Most likely Fritz's 12.Qxb4 is unsound and White should do something else here (why not just 12.Nh4 holding the pawn?) I doubt ...e6 is sound with best (ie strong human) play but it has tripped a mighty computer over its own horizon. :clap:

qpawn
08-02-2006, 12:21 PM
I agree with you that 8...e6 is probably not sound against a human player who, unlike Fritz, can actually think, evaluate and imagine! :)

Actually your point was one of my concerns: white finding a better move than appearing to win a piece by exchange sacrificing the queen. I had never got around to trying out alternatives for white; it appears from your look at it that there are indeed better ways for white to go!

It shows doesn't it that for all the ply power of a 2500+ silicon monster the human mind can still handle subtleties in chess that escape a mere machine's attention!

I can see based on this example why it is foolish to use a chess computer to cheat in postchess games!

It just feels so good to have fooled Fritz unleashed! :lol:

Kevin Bonham
08-02-2006, 12:39 PM
It shows doesn't it that for all the ply power of a 2500+ silicon monster the human mind can still handle subtleties in chess that escape a mere machine's attention!

I can see based on this example why it is foolish to use a chess computer to cheat in postchess games!

There is some good stuff on how to trip up computershere (http://www.xs4all.nl/~timkr/chess2/honor.htm).

I suspect a lot of postal players use computers for blundercheck purposes. But blindly following computer moves can easily lead to disaster.

qpawn
08-02-2006, 06:53 PM
That was one of the funniest articles I have ever read! That one about the king v's king ending where the computers kept on with it for about 400 moves! :) That was hilarious!

Fritz 8 is about as stupid. The slav game in this thread went to a king v's king and rook pawn ending in which the lone king had first access to the queening square. Of course us human know it's a draw. But Fritz doesn't. It thinks that it can still win with the extra pawn! :lol:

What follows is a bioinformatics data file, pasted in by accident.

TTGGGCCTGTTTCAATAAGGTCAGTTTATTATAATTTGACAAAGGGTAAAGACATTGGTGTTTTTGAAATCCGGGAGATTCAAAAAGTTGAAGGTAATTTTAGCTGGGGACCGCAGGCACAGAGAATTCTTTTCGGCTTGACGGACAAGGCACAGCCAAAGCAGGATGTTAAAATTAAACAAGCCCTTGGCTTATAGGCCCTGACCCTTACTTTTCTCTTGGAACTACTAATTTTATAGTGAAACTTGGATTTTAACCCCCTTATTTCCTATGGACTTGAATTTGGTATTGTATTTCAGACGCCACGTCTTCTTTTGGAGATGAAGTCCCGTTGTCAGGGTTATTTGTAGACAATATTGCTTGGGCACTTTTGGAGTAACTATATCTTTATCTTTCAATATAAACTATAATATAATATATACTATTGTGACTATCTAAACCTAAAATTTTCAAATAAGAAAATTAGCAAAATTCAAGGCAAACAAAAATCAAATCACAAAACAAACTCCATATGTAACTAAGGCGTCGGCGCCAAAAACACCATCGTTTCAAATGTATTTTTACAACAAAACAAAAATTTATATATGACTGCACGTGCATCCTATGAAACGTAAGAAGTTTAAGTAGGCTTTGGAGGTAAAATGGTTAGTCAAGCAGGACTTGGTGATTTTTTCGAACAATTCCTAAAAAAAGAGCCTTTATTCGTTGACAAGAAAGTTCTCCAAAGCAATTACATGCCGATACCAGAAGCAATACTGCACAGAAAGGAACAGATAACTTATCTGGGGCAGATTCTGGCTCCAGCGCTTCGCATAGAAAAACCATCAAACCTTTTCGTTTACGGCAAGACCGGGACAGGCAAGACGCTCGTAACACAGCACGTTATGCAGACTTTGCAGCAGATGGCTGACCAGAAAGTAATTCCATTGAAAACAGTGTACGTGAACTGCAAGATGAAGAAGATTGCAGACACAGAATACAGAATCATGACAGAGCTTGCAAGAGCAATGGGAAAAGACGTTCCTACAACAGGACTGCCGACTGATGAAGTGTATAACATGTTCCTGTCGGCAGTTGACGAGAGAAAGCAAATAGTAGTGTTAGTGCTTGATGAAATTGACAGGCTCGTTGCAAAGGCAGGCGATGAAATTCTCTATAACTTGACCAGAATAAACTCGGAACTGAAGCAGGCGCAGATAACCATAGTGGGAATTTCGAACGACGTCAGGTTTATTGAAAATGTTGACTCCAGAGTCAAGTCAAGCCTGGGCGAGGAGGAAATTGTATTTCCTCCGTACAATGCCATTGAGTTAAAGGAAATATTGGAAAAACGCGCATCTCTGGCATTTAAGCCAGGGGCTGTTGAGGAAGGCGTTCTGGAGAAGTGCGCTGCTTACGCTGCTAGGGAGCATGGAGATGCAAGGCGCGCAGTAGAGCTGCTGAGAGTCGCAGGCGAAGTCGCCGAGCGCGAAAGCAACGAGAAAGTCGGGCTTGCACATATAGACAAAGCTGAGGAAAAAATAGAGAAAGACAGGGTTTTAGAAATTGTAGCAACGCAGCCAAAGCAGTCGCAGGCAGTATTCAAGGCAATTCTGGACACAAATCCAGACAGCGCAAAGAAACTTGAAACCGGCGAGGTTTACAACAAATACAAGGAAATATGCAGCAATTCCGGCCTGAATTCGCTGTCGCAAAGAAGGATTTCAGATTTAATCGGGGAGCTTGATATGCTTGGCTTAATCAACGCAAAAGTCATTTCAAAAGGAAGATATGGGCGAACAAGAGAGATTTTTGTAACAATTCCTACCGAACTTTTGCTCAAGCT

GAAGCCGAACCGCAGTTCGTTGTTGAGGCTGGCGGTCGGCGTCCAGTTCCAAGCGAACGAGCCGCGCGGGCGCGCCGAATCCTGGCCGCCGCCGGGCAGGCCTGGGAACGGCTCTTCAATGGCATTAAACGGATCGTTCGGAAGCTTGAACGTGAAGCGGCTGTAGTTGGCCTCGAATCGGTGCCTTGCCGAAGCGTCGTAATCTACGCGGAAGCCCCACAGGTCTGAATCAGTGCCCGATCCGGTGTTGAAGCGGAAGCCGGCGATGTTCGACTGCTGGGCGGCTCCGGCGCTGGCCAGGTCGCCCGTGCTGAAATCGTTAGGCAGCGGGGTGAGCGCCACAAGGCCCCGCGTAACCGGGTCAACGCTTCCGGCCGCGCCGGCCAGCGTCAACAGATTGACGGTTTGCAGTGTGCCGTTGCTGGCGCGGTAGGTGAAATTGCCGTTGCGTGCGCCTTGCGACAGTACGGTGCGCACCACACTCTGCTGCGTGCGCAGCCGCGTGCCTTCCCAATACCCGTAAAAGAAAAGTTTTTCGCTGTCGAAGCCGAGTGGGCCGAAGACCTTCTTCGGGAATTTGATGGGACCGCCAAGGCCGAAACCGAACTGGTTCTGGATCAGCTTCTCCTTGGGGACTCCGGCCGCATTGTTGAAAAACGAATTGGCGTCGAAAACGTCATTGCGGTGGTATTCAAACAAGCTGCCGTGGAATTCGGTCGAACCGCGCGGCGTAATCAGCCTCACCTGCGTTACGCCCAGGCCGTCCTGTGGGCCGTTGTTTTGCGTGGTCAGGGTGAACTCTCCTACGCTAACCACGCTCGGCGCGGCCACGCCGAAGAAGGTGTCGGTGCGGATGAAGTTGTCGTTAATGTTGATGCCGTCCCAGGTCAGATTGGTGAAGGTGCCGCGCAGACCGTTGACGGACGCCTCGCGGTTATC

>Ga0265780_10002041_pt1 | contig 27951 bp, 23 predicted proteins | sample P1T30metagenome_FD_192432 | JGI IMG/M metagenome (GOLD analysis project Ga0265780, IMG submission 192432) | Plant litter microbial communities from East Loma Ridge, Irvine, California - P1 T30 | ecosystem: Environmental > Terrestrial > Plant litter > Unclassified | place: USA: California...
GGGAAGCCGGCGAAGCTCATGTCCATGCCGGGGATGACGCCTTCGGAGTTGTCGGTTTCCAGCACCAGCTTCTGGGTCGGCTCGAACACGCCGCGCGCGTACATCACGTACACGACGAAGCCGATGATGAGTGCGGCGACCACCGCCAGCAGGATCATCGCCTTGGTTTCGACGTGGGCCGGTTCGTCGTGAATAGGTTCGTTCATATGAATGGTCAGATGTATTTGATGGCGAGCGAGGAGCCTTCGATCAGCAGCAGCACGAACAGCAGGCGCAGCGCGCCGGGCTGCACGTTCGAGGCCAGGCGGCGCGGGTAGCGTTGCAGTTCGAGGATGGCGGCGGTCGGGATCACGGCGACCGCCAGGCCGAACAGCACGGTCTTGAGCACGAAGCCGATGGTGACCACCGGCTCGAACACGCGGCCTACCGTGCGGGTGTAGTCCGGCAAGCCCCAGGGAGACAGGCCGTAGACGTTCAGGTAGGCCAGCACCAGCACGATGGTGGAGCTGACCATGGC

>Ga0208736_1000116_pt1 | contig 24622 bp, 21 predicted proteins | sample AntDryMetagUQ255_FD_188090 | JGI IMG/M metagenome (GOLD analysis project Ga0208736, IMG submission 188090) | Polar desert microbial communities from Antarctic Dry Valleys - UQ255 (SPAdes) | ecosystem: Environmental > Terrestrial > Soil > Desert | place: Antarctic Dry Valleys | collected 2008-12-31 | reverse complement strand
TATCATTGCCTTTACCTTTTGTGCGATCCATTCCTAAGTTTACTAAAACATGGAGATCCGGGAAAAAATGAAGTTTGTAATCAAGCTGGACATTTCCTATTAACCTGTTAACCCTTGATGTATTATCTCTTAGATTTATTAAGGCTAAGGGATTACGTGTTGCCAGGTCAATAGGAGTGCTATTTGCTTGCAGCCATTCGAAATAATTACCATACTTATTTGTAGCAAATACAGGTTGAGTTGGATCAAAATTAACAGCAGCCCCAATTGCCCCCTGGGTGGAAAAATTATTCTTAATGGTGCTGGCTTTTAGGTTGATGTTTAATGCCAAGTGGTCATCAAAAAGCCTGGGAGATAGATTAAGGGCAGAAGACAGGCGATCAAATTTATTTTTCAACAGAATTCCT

Duff McKagan
12-02-2006, 01:09 PM
Let's get real... use tablebases, a p-iv and 512MB ram and none of this stuff happens. And an engine like Fritz 8 would help itself in a long time control game.

MichaelBaron
06-05-2006, 01:31 PM
[QUOTE=qpawn]rn1qkb1r/4pppp/p4n2/1p1p1b2/P2P1B2/1QN2N2/1P2PPPP/R3KB1R b KQkq a3 0 8

[Event "90'/40+90'/40+90'"]
[Site "Melbourne"]
[Date "2006.02.04"]
[Round "?"]
[White "Fritz 8"]
[Black "THORNTON, ANDREW."]
[Result "1-0"]
[ECO "D15"]
[WhiteElo "2515"]
[PlyCount "57"]
[TimeControl "40/5400:40/5400:5400"]

{72MB, Fritz8.ctg, DEFAULT} 1. d4 {0} d5 {8} 2. c4 {0} c6 {2} 3. Nc3 {0} Nf6 {3
} 4. Nf3 {0} a6 {36} 5. cxd5 {0} cxd5 {42} 6. Bf4 {last book move 0} Bf5 {132}
7. Qb3 {136} b5 {312} 8. a4 {181} [see diagram] {184} ({1.32 Fritz 8:} 8... b4 9. Qxb4 Nc6
10. Qb3 e6 11. e3 Nh5 12. Bg5 f6 13. Bh4 Bd6 {0.41/10}) 9. axb5 {186} a5 {23} (
{2.06 Fritz 8:} 9... Qb6 10. Nh4 Bg6 {1.36/9}) 10. b6 {356} Bb4 {46} 11. Bc7 {
111} Qc8 {215} 12. Qxb4 {165} axb4 {54} 13. Rxa8 {0} bxc3 {515} 14. Rxb8 {0}
Kxb6


8...b4!? is an intersting try but black's position appears to be dubious already. One good reason to play b4 is that after 8..ba white has a clear edge.
6...Bf5?! appears to be overoptimistic. I suspect it could be a mistake

Jesse Jager
08-05-2006, 01:38 PM
i think 6.Nc6 maybe the correct move